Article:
Criminal psychiatrist, Jake Nyman is taking a much needed vacation from responsibility. An experimental road trip during which ever decision will be made on a flip of a coin. Meanwhile, ... See full summary »
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Jonathan Rhys Meyers
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Criminal psychiatrist, Jake Nyman is taking a much needed vacation from responsibility. An experimental road trip during which ever decision will be made on a flip of a coin. Meanwhile, Sandra Thomas, disenchanted professional, is en route to pick up her flunked out sister, Alice, at a cheap motel before continuing on to visit their ailing mother. After being forced off the road by a mysterious assailant, however, Sandra is picked up by Jake, who's coin flipping amoral attitude quickly excites her own desire to break a few rules. Or worse. Jake and Sandra's romance is soon driven by chance acts of crime and kindness, all governed by the flip of a coin - at least until Sandra mysteriously disappears and Jake unwittingly picks up her suspicious sister, Alice ... Written by
An almost forgotten gem which is well worth revisiting
The 1990's were, for a time, a very exciting decade for cinema. Staggering out of the 80's with a coke hangover and indulgence fatigue, we experienced somewhat of a revolution in cinema. What was once ridiculously overblown and self-aggrandising became understated, simplified and strayed from the norm somewhat. We started referencing movies within our movies, we turned our attention to the exploitation cinema of the preceding decades and the film noir of the early half of the 20th century.
One of the sub-genres which grew substantially in popularity was the road movie. The likes of True Romance (1993), Natural Born Killers (1994), Thelma & Louise (1991) and Kalifornia (1993) popularised the concept of taking the actions out of the city and onto the highways. This gave the movies a sense of freedom and adventure which is of course, the very ideals which America was founded upon. They were, in the most part, pursuit and / or escape movies. The anti-heroes featured were usually on the run from something, be it the law or an unhappy lifestyle.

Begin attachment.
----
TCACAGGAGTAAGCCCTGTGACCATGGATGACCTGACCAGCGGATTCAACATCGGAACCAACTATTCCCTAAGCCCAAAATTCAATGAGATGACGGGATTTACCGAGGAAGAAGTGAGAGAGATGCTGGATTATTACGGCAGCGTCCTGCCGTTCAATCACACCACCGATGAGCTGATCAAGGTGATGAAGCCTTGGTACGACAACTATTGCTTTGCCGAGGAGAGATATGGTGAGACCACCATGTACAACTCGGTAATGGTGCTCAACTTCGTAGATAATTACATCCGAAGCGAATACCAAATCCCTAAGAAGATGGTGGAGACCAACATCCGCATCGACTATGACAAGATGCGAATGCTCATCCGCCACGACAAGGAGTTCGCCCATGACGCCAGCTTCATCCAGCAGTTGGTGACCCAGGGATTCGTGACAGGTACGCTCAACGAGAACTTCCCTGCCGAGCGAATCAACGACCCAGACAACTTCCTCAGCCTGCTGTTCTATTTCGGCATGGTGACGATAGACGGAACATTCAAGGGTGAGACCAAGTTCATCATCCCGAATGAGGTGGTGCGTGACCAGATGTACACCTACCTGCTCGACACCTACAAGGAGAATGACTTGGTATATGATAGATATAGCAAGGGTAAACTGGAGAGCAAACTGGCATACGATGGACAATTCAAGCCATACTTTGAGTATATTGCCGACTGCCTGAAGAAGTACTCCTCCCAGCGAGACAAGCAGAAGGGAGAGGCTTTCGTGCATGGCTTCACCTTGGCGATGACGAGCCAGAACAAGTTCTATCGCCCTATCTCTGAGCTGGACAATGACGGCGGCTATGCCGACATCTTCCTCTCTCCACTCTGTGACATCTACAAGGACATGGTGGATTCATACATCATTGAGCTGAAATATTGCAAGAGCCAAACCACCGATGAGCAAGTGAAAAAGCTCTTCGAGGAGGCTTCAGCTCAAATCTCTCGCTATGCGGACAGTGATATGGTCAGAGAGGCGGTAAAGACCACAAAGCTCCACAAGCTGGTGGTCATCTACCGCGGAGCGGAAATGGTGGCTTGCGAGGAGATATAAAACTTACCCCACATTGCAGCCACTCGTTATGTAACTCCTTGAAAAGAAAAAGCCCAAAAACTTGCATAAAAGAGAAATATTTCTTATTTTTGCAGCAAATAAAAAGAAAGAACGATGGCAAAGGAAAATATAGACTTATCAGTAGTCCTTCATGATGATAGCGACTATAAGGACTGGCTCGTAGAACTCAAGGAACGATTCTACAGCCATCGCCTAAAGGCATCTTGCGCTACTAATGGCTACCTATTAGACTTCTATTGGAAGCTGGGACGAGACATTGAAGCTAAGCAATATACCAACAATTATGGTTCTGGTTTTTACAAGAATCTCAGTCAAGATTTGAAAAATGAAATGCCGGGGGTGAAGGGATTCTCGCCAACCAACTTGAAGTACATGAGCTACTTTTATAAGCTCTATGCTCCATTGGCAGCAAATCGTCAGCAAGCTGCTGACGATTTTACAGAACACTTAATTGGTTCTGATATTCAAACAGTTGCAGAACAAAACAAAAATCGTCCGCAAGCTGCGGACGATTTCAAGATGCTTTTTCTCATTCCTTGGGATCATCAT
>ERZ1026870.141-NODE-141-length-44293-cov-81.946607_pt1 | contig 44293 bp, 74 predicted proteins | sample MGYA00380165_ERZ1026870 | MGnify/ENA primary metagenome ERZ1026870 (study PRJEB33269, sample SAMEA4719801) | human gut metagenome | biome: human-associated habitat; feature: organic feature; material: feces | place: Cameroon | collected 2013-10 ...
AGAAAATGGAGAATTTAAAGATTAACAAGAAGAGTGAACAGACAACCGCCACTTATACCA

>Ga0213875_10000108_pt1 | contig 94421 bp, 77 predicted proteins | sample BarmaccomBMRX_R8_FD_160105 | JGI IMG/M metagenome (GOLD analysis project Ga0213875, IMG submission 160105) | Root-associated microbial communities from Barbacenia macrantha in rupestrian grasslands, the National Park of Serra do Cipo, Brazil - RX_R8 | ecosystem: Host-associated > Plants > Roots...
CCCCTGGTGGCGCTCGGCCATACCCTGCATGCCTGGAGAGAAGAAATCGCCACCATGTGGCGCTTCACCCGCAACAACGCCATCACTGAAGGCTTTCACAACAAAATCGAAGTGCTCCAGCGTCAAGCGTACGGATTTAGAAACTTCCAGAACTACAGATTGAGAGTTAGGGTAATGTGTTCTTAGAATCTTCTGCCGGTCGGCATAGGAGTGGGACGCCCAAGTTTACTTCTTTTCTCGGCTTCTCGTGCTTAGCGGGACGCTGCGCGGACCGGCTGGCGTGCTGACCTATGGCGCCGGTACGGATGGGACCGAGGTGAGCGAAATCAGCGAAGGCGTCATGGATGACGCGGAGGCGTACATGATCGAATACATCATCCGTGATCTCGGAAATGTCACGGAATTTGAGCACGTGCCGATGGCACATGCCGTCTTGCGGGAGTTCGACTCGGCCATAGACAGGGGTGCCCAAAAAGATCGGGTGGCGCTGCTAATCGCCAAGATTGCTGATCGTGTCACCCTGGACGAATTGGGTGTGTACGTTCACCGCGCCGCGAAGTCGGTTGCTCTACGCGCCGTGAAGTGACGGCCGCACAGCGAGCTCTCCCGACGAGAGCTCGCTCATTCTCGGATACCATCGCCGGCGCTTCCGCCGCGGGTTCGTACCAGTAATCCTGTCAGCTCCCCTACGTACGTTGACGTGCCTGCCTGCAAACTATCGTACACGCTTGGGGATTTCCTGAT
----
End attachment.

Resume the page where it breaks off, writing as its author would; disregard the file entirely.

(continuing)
Slightly late to the dance was American Perfekt (1997), which features, upon reflection, some fascinating casting choices. Robert Forster, Fairuza Balk, David Thewlis, Amanda Plummer and Paul Sorvino all play their parts magnificently in this almost forgotten slice of oddball Americana.
Plummer plays Sandra Thomas, a woman who clearly hasn't managed to get her life completely together and who is driving across the desert to meet her sister Alice (Balk) who has absolutely no interest in getting hers together at all. After a near fatal crash, Sandra meets Jake Nyman (Forster) who helps her out as her car is practically totalled.
After the setup, we are thrust into a world of seedy motels and small town cops, of bar skanks and confidence tricksters (Thewlis is particularly slimy, repuslsive and wonderful in this, however, nothing will ever frighten me as much as his performance in 'Naked'). No one seems particularly trustworthy and this creates a Twin peaks feel to the movie in that it keeps you constantly guessing as to what the motives and true back stories of the characters. It was written and directed by Paul Chart, an artist who has done little else since, but if this is anything to go by, another offering would be graciously received.
The film spirals into a tense, dusty thriller which has both a charm and a quality that whilst being very much 'of the time', hold up exceptionally well fifteen years later. If you haven't yet had the pleasure of American Perfekt and enjoyed the aforementioned road movies, then this would be a great investment of a few hours.
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